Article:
A Message from the Wrist

Floating HandIt’s like my mother always used to say, “Every time you see a floating ghost hand, you’ll find some creativity.” To be honest her sound advice has always been a little odd, but, as a writing device for this post, it finally makes some sense. This image comes from The Sound Advice Project which I found courtesy of a tweet by @jonwheatley

The idea behind this project is quite innovative;  parents can capture the sound waves of their encouraging words to be turned into a bracelet their child can always carry with them. Each bracelet will be unique, even if the same phrase is used by multiple parents, because everyone’s voice signature appears differently (this is smart because no teenager would be caught dead wearing the exact same voice bracelet as their friend). If that isn’t enough, it’s also customizable in 5 different colors for the beads and 3 different colors of chord.

The result is something personal, emotional, and tangible–so far, so good. But what’s the end goal?

Picture 11-1Two Birds, None Stoned
This bracelet concept tackles two objectives simultaneously; 1) Get parents talking to their child about drug use, 2) Raise money for non-profits dedicated to drug use prevention/awareness. When parents record, customize, and purchase a bracelet for their child then all net proceeds raised go toward the anti-drug programs. To assure success, the project also stresses to parents that the words don’t directly have to relate to drugs and should not be overbearing, “the key is positive reinforcement.” That’s important, otherwise, what kid wants their parent’s constant nagging weighing down their wrist all day?

Now I’m sure all the adults are cooing over this, but the college and high school aged would be embarrassed to death by it. Most in that age range would never wear something like this, but that’s okay. Not only is this bracelet most effective for elementary/early-middle school kids, but they are intended for that group. Studies show that the earlier parents start talking to their kids about this issue, the better. If you’ve waited until high school to say something then your child has most likely worked in at least one of three major drug cartels and grows in your basement.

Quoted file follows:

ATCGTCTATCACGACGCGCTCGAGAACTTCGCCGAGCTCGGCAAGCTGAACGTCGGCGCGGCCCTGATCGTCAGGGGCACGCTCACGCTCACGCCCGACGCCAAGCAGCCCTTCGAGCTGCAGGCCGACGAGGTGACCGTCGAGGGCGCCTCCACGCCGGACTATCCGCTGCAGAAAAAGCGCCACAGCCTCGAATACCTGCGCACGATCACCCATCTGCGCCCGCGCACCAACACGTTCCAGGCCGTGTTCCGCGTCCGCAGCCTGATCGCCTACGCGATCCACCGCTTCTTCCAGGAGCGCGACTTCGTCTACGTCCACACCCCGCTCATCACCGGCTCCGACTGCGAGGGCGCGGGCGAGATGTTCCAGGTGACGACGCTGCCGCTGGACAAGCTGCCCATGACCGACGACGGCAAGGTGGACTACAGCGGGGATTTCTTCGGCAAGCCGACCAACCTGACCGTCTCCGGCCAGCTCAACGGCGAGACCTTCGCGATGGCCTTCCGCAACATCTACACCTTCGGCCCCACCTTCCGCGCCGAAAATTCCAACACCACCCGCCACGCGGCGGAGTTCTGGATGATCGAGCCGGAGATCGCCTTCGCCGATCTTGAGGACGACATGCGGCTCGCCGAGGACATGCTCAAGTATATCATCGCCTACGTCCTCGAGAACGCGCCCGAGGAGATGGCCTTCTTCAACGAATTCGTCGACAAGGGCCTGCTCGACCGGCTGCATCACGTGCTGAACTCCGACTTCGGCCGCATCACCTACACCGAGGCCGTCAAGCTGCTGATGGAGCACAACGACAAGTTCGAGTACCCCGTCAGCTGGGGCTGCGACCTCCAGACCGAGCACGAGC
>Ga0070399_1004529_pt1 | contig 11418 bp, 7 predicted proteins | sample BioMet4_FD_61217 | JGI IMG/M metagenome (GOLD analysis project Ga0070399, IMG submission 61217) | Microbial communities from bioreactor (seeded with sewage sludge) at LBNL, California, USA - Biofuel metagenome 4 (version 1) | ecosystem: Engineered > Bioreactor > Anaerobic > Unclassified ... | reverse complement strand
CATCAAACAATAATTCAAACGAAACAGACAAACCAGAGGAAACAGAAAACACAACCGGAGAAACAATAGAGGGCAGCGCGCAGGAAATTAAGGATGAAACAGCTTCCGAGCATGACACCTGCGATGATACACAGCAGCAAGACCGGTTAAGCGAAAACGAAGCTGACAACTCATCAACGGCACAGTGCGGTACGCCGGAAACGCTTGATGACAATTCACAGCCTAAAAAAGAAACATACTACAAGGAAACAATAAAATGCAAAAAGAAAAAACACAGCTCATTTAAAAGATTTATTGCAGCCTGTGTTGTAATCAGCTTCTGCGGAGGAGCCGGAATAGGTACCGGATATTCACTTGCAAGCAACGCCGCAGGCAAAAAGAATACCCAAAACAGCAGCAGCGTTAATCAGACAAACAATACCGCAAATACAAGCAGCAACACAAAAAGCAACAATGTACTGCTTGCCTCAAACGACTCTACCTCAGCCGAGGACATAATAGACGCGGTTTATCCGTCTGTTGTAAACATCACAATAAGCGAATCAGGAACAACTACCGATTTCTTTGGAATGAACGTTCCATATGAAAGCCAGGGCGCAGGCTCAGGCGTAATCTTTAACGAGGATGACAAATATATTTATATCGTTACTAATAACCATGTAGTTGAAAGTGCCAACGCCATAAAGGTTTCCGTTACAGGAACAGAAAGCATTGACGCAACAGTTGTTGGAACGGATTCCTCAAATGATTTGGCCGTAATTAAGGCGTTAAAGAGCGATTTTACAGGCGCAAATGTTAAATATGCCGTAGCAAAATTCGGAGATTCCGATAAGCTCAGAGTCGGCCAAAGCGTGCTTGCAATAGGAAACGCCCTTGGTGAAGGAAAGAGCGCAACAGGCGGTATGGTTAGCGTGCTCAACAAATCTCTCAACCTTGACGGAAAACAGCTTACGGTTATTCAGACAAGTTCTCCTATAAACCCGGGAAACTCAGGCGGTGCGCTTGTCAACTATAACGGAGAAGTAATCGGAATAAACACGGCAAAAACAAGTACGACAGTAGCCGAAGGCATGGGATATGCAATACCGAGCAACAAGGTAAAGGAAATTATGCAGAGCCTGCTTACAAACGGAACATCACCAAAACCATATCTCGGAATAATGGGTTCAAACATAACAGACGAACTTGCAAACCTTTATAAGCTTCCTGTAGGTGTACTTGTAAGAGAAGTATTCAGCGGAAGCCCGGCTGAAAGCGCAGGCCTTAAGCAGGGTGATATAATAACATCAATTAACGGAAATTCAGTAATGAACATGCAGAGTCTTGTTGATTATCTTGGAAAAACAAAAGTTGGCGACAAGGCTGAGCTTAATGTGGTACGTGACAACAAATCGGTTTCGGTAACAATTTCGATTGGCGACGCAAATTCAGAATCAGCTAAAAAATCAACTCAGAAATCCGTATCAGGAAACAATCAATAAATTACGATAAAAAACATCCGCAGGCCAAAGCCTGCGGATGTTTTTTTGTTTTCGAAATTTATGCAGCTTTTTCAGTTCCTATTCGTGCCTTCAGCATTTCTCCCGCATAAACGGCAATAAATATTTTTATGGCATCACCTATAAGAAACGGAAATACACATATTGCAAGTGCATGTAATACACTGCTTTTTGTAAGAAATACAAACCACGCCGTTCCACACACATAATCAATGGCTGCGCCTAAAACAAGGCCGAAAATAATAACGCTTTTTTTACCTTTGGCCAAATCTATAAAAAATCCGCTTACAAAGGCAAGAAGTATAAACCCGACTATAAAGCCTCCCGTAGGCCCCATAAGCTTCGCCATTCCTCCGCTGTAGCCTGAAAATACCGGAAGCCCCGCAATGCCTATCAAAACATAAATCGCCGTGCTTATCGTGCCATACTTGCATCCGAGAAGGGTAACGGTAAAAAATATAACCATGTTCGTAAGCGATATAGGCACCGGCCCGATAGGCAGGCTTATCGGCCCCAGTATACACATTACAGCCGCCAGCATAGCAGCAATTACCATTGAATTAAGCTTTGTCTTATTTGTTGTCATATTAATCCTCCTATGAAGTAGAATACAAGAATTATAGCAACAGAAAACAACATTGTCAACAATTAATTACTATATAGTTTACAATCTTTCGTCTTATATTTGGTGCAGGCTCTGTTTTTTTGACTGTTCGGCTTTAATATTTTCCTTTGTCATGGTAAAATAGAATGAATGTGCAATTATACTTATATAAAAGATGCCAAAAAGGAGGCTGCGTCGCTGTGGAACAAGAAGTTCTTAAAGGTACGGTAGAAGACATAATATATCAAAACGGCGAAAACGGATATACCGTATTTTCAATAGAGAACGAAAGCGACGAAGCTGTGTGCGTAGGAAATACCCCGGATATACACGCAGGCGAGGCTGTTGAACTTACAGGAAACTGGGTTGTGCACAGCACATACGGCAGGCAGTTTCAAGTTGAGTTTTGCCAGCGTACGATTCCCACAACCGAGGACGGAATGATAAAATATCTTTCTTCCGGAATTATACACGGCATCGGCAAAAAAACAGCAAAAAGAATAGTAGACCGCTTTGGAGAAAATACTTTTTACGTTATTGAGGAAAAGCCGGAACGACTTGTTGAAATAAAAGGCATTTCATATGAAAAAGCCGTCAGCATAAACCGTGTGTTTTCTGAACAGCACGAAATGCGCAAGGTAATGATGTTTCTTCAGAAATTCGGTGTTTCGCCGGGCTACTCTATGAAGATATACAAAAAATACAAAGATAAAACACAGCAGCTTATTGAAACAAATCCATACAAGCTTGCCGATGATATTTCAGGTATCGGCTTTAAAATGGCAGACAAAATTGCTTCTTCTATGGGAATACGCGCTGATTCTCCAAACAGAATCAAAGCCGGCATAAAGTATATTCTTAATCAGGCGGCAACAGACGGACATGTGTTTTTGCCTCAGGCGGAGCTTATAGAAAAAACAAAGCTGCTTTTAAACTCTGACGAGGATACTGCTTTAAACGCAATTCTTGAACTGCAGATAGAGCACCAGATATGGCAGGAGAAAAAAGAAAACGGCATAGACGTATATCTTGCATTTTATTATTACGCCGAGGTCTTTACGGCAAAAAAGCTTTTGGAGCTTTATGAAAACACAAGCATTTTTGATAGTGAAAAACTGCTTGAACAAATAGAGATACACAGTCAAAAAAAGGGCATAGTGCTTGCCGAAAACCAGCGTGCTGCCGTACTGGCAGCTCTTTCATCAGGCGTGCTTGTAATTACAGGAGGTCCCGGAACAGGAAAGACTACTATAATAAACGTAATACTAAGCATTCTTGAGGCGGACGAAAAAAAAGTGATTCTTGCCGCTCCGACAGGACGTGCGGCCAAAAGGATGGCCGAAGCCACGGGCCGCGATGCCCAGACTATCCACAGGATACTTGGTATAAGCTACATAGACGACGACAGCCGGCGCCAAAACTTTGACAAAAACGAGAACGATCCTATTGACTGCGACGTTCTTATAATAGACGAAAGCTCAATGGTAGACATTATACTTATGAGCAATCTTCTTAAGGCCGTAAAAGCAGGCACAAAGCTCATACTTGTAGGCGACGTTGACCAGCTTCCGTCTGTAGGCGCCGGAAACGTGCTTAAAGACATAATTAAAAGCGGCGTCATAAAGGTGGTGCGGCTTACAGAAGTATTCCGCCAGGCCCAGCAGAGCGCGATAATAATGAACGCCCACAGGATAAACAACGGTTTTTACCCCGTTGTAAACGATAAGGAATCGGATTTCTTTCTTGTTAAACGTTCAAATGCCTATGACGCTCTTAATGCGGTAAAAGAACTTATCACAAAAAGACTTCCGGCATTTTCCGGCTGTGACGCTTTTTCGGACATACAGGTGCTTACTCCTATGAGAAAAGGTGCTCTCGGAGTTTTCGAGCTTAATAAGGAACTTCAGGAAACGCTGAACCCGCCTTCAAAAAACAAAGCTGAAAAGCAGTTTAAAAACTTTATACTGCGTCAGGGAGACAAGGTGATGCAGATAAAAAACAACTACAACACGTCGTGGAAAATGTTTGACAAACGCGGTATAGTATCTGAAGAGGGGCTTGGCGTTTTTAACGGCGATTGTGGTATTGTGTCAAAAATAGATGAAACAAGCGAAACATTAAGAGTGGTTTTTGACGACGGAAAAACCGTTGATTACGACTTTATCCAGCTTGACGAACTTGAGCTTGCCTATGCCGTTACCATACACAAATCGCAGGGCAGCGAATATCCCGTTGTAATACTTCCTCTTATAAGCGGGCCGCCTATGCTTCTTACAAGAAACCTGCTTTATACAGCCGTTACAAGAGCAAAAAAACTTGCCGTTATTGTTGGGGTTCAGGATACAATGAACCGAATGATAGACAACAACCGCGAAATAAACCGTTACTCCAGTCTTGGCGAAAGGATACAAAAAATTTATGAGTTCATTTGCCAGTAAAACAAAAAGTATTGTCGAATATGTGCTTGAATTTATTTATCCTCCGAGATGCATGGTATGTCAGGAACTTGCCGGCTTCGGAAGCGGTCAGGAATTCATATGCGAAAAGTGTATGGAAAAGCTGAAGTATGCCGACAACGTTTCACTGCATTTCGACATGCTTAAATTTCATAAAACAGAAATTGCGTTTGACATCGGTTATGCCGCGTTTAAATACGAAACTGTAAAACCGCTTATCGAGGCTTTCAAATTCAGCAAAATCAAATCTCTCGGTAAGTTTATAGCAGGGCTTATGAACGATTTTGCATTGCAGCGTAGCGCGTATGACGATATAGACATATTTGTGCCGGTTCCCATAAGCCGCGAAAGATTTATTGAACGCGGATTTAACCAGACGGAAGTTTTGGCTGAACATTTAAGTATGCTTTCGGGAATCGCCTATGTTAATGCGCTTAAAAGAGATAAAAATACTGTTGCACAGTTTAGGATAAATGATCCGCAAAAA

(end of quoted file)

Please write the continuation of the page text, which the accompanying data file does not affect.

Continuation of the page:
Even the Downside Has its Upside
Can kids use this in ways which miss the point, making bracelets that say, “You’re a turd burglar” or “Let’s smoke up”? Of course! You’re always going to have a group of kids take it in that direction, but the money they’d spend to do it still goes to the support of anti-drug programs. And, if you’re done being a Pessimistic Peter/Paula, there is an equal chance kids would use this in positive ways with each other–messages of friendship, inside jokes, and encouragement.

The best part of this is that it acts as advertising that isn’t advertising. Instead, it leverages technology in a creative way that gets parents and their children to interact beyond the initial discussion. As one would expect from this project, it’s a sound idea.


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